What happened to my toddler’s behaviour during lockdown?

In such confusing times for our little ones, how do we make sure we support their mental health and wellbeing?


Children’s emotional wellbeing is so important right now – they’ve amazed us all with how well they have adapted to lockdown life and now we ask of them a new challenge as we prepare to start returning to the ‘new normal’ and back to nursery and school life. In this article we’ll explore 3 key ways to support children’s wellbeing during this time and create emotional resilience for life.


1.It’s ok to have feelings

It’s easy for our imaginations to run away with us when we are feeling unsure – both as children and adults. It’s important that we listen to children’s concerns and thoughts and acknowledge the way they feel.

By doing this we teach our children that it is ok to have feelings and to talk about them – a valuable skill for managing these feelings when they are older. Try to:

  • Practice active listening and encourage children to talk about it
  • Label the feeling to help them identify it in the future
  • Acknowledge the way they feel before responding so we don’t dismiss it


Like this:

Your little one is throwing their toys and shouting because they can’t go to their Grandma’s house to see her. Give them time to explore the feeling and say what they need to say.  You could say: ‘I understand that you feel angry and sad right now because you can’t see Grandma, but throwing your toys is not going to make that feeling go away. Remember we can’t see Grandma because we are keeping her safe from the germs. Why don’t we video call Grandma so you can see her and feel happy again?’

It’s easy for our imaginations to run away with us when we are feeling unsure – both as children and adults. It’s important that we listen to children’s concerns and thoughts and acknowledge the way they feel. Click To Tweet

2.Use stories to explore

Stories and books provide a really good starting point for talking about an issue. They can often put into words and pictures thoughts and feelings that a child is not able to and provide a ‘distance’ from the topic to make it easier to explore. A good example is the story about a little elf who misses his birthday party which explores feelings of resilience and hope through a time or worry and provides some great questions for discussion afterwards.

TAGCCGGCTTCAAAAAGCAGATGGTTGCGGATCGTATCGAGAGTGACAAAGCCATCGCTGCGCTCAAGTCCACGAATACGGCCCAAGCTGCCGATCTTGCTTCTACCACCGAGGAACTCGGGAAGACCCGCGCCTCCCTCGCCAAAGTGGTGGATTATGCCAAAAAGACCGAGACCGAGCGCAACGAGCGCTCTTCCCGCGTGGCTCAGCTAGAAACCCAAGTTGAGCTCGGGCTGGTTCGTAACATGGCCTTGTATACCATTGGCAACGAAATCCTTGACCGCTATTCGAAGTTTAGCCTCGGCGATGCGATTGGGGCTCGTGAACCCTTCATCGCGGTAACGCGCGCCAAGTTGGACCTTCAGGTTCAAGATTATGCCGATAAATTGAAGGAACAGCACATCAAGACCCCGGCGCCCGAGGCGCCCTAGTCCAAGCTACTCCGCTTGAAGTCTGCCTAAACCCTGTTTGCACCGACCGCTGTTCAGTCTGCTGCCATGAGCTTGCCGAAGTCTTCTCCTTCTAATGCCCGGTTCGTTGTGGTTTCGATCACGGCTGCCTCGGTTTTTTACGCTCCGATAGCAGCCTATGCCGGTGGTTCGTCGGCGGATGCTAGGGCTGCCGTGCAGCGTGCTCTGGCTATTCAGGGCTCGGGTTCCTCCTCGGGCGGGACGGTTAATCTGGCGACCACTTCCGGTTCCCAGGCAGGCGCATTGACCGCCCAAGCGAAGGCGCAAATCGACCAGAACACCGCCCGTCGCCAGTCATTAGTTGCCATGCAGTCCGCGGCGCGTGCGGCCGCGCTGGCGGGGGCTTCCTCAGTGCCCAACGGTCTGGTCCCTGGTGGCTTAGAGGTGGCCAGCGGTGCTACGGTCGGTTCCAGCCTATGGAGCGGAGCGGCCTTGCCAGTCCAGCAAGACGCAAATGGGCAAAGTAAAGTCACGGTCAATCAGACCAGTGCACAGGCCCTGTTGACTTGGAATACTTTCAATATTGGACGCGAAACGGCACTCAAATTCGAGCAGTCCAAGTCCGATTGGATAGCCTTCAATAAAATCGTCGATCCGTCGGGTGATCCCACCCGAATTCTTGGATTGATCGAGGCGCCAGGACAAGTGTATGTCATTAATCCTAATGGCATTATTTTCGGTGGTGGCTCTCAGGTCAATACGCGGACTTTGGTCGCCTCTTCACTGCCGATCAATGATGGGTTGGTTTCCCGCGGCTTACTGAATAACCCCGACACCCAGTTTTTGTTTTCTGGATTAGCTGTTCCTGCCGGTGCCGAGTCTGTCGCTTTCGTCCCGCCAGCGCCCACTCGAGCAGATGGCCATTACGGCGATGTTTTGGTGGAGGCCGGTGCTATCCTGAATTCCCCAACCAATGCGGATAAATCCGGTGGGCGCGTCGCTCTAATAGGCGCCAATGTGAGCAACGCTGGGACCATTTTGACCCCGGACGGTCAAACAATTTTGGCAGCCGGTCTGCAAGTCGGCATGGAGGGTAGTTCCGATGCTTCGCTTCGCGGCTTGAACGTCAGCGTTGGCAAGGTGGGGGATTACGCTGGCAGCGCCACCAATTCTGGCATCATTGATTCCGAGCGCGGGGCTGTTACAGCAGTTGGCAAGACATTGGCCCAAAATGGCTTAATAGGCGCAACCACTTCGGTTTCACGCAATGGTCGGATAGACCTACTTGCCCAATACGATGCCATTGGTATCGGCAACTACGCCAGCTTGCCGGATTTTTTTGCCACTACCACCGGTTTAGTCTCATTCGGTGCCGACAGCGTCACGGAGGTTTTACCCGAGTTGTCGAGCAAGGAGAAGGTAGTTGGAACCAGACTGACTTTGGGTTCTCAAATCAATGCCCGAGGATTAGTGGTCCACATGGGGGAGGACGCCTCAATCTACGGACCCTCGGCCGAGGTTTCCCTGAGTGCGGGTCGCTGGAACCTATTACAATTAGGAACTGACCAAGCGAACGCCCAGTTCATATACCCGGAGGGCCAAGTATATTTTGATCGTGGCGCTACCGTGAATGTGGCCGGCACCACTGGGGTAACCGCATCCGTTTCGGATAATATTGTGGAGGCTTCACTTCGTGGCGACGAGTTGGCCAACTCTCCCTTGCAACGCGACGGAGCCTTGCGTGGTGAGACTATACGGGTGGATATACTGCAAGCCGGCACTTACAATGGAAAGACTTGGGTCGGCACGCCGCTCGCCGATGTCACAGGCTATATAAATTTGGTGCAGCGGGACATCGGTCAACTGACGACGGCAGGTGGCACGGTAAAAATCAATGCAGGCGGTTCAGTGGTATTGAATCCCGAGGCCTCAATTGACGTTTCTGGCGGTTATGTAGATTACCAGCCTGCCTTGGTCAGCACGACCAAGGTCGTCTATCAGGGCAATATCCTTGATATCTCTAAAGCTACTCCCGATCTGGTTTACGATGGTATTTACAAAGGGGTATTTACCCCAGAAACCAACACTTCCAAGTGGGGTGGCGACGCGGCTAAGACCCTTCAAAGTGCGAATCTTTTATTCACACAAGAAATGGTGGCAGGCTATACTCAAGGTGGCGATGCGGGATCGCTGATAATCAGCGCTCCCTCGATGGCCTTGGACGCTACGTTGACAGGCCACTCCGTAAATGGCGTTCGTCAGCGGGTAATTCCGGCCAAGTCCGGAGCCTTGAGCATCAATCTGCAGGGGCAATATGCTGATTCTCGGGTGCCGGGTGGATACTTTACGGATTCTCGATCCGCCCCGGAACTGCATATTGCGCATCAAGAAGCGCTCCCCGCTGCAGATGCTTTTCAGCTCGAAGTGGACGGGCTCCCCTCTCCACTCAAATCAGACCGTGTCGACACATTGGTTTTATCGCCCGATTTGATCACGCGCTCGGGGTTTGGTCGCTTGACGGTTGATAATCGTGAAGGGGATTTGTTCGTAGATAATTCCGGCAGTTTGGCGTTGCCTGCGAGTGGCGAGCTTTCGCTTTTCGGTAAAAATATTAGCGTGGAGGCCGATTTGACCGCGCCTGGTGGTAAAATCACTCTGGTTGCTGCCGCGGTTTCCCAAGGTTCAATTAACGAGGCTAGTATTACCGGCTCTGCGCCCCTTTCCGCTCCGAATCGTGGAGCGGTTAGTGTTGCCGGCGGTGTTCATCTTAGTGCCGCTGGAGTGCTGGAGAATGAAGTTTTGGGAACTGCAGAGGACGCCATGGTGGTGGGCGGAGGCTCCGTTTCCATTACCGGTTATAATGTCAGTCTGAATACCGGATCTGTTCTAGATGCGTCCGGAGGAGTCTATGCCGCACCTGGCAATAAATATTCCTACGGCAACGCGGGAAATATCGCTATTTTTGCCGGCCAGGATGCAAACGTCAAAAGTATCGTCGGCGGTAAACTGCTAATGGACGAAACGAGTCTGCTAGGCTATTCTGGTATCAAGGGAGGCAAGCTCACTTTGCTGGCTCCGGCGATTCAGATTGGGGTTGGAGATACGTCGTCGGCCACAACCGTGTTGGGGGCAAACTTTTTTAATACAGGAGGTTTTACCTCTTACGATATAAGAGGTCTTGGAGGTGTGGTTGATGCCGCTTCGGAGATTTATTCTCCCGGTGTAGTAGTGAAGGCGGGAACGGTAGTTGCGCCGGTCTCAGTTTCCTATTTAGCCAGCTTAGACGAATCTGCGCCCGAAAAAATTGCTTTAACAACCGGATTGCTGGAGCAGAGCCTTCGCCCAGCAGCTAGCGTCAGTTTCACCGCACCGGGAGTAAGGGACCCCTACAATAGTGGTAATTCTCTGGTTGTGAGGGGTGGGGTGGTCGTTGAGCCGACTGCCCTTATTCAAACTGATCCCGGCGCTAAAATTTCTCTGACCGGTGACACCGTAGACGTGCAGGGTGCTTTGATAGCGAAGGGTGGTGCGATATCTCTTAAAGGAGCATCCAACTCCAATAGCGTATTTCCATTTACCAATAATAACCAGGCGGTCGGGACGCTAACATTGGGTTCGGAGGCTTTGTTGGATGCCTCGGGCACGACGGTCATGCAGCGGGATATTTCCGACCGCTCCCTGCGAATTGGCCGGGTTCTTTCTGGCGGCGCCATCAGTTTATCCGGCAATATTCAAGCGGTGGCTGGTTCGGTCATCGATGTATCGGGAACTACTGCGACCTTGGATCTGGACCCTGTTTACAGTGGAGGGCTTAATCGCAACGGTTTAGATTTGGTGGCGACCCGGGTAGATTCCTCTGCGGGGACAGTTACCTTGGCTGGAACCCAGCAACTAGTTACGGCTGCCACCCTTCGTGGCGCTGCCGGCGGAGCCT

There are lots of stories about Coronavirus that are written with children in mind, including ones explaining about the virus to help talk about the topic of the pandemic. Some of the changes the children have experienced, such as people wearing face masks and not being able to hug their family and friends, can be scary for children and it is vital that we keep open communication for them to be able to talk about these. The British Psychological Society give some great advice around talking about the coronavirus with young children.


3.Your wellbeing

Recent events around the world have caused a huge strain on us as adults, particularly as parents, and it is important we settle our own anxieties too. Children can easily sense your feelings and this can lead to feelings of anxiety and unrest in them if we forget to tend to our own self-care needs too.


Mind gives some great ideas such as:

  • Try to stick to a routine – get up at your usual time and try to go to bed on time. If you’re not happy with your normal routine now could be a great opportunity to develop a new one
  • Stay active – enjoy being outside and move as much as possible
  • Be careful with the news – it is important to stay up to date, but too much news can be overwhelming. Try to limit how much you view the news each day.

If you would like to read more about looking after your health and wellbeing or would like support, there are some useful links at the end of this post.



So much in our worlds are unrecognisable at the moment and this has been and emotional challenge for us all. But by being more aware of our own self-care and supporting our little ones to understand, express and process their feelings we can turn this into an opportunity to nurture resilient, communicative and secure children in this generation.


What have you found the most challenging aspect of lockdown parenting? Let us know in the comments below!


Useful links:

BPS – coronavirus support and advice

UNICEF – how to talk to your child about coronavirus

Partnership for children – children’s wellbeing activities

Mind – information, support and helplines